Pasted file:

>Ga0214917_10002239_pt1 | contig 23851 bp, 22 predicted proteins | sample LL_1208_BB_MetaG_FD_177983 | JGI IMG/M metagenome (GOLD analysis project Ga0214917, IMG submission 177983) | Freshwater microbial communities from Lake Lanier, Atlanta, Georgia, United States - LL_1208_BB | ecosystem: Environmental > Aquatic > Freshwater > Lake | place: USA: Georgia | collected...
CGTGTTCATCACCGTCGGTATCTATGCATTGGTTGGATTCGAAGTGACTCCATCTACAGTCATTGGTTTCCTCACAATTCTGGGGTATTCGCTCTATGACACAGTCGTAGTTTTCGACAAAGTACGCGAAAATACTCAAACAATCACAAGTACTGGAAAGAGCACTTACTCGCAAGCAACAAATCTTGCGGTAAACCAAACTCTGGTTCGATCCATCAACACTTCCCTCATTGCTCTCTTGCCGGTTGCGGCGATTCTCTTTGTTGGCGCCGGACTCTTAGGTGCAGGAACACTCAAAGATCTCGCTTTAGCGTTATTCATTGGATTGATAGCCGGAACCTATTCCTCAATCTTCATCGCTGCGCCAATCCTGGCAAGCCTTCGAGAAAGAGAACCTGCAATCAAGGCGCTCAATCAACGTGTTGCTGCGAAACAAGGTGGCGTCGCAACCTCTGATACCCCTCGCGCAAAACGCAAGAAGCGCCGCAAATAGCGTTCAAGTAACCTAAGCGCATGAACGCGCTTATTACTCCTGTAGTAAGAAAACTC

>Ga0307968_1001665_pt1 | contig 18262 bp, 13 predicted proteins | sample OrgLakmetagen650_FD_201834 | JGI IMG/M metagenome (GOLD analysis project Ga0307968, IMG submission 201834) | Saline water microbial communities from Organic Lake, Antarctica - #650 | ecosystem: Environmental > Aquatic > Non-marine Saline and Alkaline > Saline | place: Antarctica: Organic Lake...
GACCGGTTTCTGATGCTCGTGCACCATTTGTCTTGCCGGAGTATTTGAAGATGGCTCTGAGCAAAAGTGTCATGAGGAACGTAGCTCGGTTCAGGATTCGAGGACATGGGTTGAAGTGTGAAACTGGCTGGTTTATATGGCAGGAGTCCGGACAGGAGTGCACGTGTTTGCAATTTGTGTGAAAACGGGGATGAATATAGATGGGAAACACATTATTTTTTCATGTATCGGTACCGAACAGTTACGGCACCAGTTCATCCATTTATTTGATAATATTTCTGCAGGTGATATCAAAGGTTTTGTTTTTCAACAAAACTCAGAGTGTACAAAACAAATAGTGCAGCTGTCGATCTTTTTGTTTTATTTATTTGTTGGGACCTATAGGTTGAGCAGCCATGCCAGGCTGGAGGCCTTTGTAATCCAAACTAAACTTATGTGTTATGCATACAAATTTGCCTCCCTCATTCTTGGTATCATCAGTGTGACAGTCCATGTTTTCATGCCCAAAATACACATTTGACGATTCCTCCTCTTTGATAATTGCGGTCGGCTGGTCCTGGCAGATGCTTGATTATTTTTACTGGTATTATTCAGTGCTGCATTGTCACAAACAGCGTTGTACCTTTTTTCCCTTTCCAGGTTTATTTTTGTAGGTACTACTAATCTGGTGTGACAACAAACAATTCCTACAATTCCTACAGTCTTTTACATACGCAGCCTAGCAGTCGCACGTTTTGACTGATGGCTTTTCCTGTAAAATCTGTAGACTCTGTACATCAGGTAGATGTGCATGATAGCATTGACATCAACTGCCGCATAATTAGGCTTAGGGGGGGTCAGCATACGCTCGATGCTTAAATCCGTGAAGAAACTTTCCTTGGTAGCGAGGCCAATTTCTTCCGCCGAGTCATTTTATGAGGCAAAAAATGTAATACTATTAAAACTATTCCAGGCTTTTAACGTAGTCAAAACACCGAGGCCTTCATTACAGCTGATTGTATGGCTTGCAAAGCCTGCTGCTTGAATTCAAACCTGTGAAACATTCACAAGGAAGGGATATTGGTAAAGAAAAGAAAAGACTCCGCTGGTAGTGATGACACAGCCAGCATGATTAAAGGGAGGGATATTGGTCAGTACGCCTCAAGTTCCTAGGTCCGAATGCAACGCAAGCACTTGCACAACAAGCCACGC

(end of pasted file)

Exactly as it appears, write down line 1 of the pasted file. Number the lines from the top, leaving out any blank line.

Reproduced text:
>Ga0214917_10002239_pt1 | contig 23851 bp, 22 predicted proteins | sample LL_1208_BB_MetaG_FD_177983 | JGI IMG/M metagenome (GOLD analysis project Ga0214917, IMG submission 177983) | Freshwater microbial communities from Lake Lanier, Atlanta, Georgia, United States - LL_1208_BB | ecosystem: Environmental > Aquatic > Freshwater > Lake | place: USA: Georgia | collected...